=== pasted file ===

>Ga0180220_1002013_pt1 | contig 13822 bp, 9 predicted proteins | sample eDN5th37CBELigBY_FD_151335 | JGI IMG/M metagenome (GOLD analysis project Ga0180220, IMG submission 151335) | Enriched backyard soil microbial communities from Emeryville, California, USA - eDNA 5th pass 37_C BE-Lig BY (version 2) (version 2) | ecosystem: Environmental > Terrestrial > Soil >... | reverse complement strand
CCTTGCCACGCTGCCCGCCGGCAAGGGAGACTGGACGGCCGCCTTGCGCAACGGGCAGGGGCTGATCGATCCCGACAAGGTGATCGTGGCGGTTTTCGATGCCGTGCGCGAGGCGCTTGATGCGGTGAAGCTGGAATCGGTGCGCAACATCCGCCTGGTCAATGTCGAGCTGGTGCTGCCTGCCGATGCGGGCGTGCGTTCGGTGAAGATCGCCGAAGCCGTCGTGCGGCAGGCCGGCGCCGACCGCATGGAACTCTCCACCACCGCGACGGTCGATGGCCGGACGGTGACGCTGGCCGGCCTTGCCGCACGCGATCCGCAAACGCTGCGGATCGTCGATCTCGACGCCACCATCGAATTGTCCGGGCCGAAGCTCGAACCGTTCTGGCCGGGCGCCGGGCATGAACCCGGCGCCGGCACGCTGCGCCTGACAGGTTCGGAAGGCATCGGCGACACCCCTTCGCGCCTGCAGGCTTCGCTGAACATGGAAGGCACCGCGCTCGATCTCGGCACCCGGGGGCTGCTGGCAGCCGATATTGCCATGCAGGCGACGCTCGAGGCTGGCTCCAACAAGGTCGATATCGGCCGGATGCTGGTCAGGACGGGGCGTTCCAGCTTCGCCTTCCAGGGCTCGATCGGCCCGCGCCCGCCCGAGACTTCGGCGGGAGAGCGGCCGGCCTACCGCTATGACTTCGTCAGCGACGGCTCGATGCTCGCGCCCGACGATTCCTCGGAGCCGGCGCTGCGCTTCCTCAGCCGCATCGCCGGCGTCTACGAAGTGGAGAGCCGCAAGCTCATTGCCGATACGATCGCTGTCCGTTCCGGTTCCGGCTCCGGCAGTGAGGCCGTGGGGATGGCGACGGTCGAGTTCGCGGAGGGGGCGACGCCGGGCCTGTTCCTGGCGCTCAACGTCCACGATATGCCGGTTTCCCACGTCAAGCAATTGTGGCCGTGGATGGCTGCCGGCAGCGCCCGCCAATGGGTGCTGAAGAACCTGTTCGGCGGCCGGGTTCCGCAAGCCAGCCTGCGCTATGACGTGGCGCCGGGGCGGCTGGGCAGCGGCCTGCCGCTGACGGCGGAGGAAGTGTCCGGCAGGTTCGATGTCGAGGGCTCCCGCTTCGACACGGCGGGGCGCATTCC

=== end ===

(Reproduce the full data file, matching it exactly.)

>Ga0180220_1002013_pt1 | contig 13822 bp, 9 predicted proteins | sample eDN5th37CBELigBY_FD_151335 | JGI IMG/M metagenome (GOLD analysis project Ga0180220, IMG submission 151335) | Enriched backyard soil microbial communities from Emeryville, California, USA - eDNA 5th pass 37_C BE-Lig BY (version 2) (version 2) | ecosystem: Environmental > Terrestrial > Soil >... | reverse complement strand
CCTTGCCACGCTGCCCGCCGGCAAGGGAGACTGGACGGCCGCCTTGCGCAACGGGCAGGGGCTGATCGATCCCGACAAGGTGATCGTGGCGGTTTTCGATGCCGTGCGCGAGGCGCTTGATGCGGTGAAGCTGGAATCGGTGCGCAACATCCGCCTGGTCAATGTCGAGCTGGTGCTGCCTGCCGATGCGGGCGTGCGTTCGGTGAAGATCGCCGAAGCCGTCGTGCGGCAGGCCGGCGCCGACCGCATGGAACTCTCCACCACCGCGACGGTCGATGGCCGGACGGTGACGCTGGCCGGCCTTGCCGCACGCGATCCGCAAACGCTGCGGATCGTCGATCTCGACGCCACCATCGAATTGTCCGGGCCGAAGCTCGAACCGTTCTGGCCGGGCGCCGGGCATGAACCCGGCGCCGGCACGCTGCGCCTGACAGGTTCGGAAGGCATCGGCGACACCCCTTCGCGCCTGCAGGCTTCGCTGAACATGGAAGGCACCGCGCTCGATCTCGGCACCCGGGGGCTGCTGGCAGCCGATATTGCCATGCAGGCGACGCTCGAGGCTGGCTCCAACAAGGTCGATATCGGCCGGATGCTGGTCAGGACGGGGCGTTCCAGCTTCGCCTTCCAGGGCTCGATCGGCCCGCGCCCGCCCGAGACTTCGGCGGGAGAGCGGCCGGCCTACCGCTATGACTTCGTCAGCGACGGCTCGATGCTCGCGCCCGACGATTCCTCGGAGCCGGCGCTGCGCTTCCTCAGCCGCATCGCCGGCGTCTACGAAGTGGAGAGCCGCAAGCTCATTGCCGATACGATCGCTGTCCGTTCCGGTTCCGGCTCCGGCAGTGAGGCCGTGGGGATGGCGACGGTCGAGTTCGCGGAGGGGGCGACGCCGGGCCTGTTCCTGGCGCTCAACGTCCACGATATGCCGGTTTCCCACGTCAAGCAATTGTGGCCGTGGATGGCTGCCGGCAGCGCCCGCCAATGGGTGCTGAAGAACCTGTTCGGCGGCCGGGTTCCGCAAGCCAGCCTGCGCTATGACGTGGCGCCGGGGCGGCTGGGCAGCGGCCTGCCGCTGACGGCGGAGGAAGTGTCCGGCAGGTTCGATGTCGAGGGCTCCCGCTTCGACACGGCGGGGCGCATTCC